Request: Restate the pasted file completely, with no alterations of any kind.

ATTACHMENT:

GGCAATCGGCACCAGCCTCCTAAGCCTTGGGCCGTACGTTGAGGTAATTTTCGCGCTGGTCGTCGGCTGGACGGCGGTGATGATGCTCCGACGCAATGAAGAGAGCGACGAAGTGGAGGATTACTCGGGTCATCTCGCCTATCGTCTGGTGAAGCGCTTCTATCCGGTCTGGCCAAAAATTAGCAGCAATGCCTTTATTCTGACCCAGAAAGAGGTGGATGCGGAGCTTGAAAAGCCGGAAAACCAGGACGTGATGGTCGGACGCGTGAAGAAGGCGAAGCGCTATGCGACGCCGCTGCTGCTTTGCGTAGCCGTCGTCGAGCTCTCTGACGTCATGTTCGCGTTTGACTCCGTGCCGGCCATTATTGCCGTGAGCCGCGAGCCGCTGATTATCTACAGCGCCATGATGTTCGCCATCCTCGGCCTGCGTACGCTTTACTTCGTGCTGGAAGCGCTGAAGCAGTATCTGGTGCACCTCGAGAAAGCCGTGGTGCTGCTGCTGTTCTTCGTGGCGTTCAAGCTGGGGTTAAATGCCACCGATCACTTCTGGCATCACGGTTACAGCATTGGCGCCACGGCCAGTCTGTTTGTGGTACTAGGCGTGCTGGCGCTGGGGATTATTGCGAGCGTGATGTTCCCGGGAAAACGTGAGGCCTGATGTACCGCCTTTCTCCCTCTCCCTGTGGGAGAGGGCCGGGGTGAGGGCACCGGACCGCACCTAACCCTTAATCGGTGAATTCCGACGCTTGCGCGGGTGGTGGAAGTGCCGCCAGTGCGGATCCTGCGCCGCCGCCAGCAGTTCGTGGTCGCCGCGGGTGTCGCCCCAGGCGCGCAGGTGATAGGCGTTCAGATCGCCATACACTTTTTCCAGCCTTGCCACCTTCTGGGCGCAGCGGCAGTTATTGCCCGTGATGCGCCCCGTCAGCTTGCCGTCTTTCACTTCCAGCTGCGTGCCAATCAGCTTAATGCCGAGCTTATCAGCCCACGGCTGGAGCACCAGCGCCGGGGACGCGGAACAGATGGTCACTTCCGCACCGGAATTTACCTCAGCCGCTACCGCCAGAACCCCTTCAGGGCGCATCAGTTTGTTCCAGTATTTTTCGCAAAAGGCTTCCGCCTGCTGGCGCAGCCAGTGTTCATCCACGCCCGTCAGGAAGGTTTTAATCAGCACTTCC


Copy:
GGCAATCGGCACCAGCCTCCTAAGCCTTGGGCCGTACGTTGAGGTAATTTTCGCGCTGGTCGTCGGCTGGACGGCGGTGATGATGCTCCGACGCAATGAAGAGAGCGACGAAGTGGAGGATTACTCGGGTCATCTCGCCTATCGTCTGGTGAAGCGCTTCTATCCGGTCTGGCCAAAAATTAGCAGCAATGCCTTTATTCTGACCCAGAAAGAGGTGGATGCGGAGCTTGAAAAGCCGGAAAACCAGGACGTGATGGTCGGACGCGTGAAGAAGGCGAAGCGCTATGCGACGCCGCTGCTGCTTTGCGTAGCCGTCGTCGAGCTCTCTGACGTCATGTTCGCGTTTGACTCCGTGCCGGCCATTATTGCCGTGAGCCGCGAGCCGCTGATTATCTACAGCGCCATGATGTTCGCCATCCTCGGCCTGCGTACGCTTTACTTCGTGCTGGAAGCGCTGAAGCAGTATCTGGTGCACCTCGAGAAAGCCGTGGTGCTGCTGCTGTTCTTCGTGGCGTTCAAGCTGGGGTTAAATGCCACCGATCACTTCTGGCATCACGGTTACAGCATTGGCGCCACGGCCAGTCTGTTTGTGGTACTAGGCGTGCTGGCGCTGGGGATTATTGCGAGCGTGATGTTCCCGGGAAAACGTGAGGCCTGATGTACCGCCTTTCTCCCTCTCCCTGTGGGAGAGGGCCGGGGTGAGGGCACCGGACCGCACCTAACCCTTAATCGGTGAATTCCGACGCTTGCGCGGGTGGTGGAAGTGCCGCCAGTGCGGATCCTGCGCCGCCGCCAGCAGTTCGTGGTCGCCGCGGGTGTCGCCCCAGGCGCGCAGGTGATAGGCGTTCAGATCGCCATACACTTTTTCCAGCCTTGCCACCTTCTGGGCGCAGCGGCAGTTATTGCCCGTGATGCGCCCCGTCAGCTTGCCGTCTTTCACTTCCAGCTGCGTGCCAATCAGCTTAATGCCGAGCTTATCAGCCCACGGCTGGAGCACCAGCGCCGGGGACGCGGAACAGATGGTCACTTCCGCACCGGAATTTACCTCAGCCGCTACCGCCAGAACCCCTTCAGGGCGCATCAGTTTGTTCCAGTATTTTTCGCAAAAGGCTTCCGCCTGCTGGCGCAGCCAGTGTTCATCCACGCCCGTCAGGAAGGTTTTAATCAGCACTTCC